Sunday, June 9, 2013

"The Burgess Boys," by Elizabeth Strout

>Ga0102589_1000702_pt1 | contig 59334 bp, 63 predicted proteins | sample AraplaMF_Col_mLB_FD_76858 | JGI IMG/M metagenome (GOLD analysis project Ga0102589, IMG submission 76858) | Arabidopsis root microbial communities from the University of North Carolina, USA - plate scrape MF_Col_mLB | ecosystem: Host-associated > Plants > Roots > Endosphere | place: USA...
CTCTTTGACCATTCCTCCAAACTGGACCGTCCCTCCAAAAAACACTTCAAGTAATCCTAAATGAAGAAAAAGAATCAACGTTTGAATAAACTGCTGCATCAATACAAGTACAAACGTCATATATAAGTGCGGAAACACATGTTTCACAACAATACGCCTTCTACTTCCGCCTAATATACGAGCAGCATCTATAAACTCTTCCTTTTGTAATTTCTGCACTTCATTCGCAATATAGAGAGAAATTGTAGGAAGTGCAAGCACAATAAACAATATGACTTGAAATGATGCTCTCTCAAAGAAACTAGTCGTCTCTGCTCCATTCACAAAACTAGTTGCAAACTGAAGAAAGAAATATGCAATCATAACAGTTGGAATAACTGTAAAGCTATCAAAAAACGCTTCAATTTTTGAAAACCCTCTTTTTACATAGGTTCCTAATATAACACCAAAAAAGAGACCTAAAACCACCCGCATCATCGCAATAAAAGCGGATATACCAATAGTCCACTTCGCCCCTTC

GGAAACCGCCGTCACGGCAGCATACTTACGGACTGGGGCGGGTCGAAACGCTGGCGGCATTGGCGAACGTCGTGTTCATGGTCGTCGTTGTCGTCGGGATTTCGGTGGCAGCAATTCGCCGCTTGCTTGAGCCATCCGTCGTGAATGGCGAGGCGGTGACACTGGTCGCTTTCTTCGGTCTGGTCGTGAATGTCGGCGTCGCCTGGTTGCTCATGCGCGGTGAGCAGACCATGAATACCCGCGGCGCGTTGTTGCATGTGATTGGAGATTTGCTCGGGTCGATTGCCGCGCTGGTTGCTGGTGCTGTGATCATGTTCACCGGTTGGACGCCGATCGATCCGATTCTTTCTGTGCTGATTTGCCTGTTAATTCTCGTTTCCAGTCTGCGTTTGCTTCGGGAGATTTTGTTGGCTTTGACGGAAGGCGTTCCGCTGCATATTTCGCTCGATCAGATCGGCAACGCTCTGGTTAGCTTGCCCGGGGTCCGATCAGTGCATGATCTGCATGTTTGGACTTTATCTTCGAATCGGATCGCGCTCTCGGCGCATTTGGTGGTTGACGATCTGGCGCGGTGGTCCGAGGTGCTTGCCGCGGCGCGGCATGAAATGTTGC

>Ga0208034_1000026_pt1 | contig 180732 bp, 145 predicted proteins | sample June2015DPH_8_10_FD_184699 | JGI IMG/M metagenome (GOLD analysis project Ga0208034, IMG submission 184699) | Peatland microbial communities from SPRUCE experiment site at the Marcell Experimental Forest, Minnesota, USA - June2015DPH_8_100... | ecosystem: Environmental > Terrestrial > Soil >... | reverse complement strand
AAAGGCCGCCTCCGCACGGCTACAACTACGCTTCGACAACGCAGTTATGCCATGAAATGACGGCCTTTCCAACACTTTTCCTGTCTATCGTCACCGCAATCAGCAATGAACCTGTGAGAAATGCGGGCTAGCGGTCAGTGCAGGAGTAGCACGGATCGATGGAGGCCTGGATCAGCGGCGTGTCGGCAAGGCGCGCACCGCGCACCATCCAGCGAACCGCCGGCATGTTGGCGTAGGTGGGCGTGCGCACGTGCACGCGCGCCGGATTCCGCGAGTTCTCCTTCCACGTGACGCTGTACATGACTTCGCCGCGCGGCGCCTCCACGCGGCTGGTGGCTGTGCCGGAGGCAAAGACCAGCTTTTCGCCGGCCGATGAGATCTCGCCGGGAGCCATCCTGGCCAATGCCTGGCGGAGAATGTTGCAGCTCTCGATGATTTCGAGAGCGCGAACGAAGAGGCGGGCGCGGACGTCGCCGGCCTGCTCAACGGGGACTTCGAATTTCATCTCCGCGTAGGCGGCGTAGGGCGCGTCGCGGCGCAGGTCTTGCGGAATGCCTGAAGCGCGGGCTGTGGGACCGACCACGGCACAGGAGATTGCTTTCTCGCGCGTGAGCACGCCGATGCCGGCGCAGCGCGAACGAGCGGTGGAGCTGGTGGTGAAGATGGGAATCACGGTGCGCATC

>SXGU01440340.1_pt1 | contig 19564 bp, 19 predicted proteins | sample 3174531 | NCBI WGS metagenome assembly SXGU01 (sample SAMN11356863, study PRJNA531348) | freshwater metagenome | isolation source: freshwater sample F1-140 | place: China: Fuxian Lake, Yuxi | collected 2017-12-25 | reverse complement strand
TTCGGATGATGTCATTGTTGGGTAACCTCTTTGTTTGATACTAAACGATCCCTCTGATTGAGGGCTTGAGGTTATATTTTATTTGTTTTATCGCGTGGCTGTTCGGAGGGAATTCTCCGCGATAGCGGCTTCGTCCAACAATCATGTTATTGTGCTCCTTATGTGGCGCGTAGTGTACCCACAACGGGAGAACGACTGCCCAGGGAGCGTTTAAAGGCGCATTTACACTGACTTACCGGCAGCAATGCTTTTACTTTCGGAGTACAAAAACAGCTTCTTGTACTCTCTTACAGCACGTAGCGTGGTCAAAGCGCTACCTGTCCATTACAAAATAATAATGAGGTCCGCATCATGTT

I (along with many other readers, clearly, as testified to by its long-running bestseller status) loved Elizabeth Strout’s collection of interconnected short stories, “Olive Kitteridge,” so I was primed to love her new novel, “The Burgess Boys” (Random House, 2013). I did in fact enjoy it, but I must say that at times it was a bit of a struggle, and at times it was depressing. This novel tells of the Burgess family, three adult siblings who have a closely connected and yet vexed relationship with each other. The two “boys” of the title are lawyers Jim and Bob; the third sibling is their sister Susan; other characters are Jim’s wife Helen and Susan’s troubled son Zach. Susan still lives in Maine, where the siblings grew up; Jim and Bob have moved to New York. Jim is the successful one of the family, a prominent lawyer who gained fame after he defended an O.J. Simpson-type character and was on television every night for a while. Now the family is challenged and brought together uneasily when the somewhat sad and immature Zach commits what some consider a hate crime, but what it seems clear he didn’t really do with any malice. This precipitating event brings out all the family history, all the family dynamics, and eventually uncovers an old family secret in the process. This book has a lot going on: It is about family, about Maine, about religious prejudice, about America's uneasy absorbing of new immigrants, about the law, about marriage, about parenting, about family secrets and their consequences, and more. It is sometimes sad and difficult to read, and other times uplifting. Most of all, as we read it, we are in the thick of the human condition.

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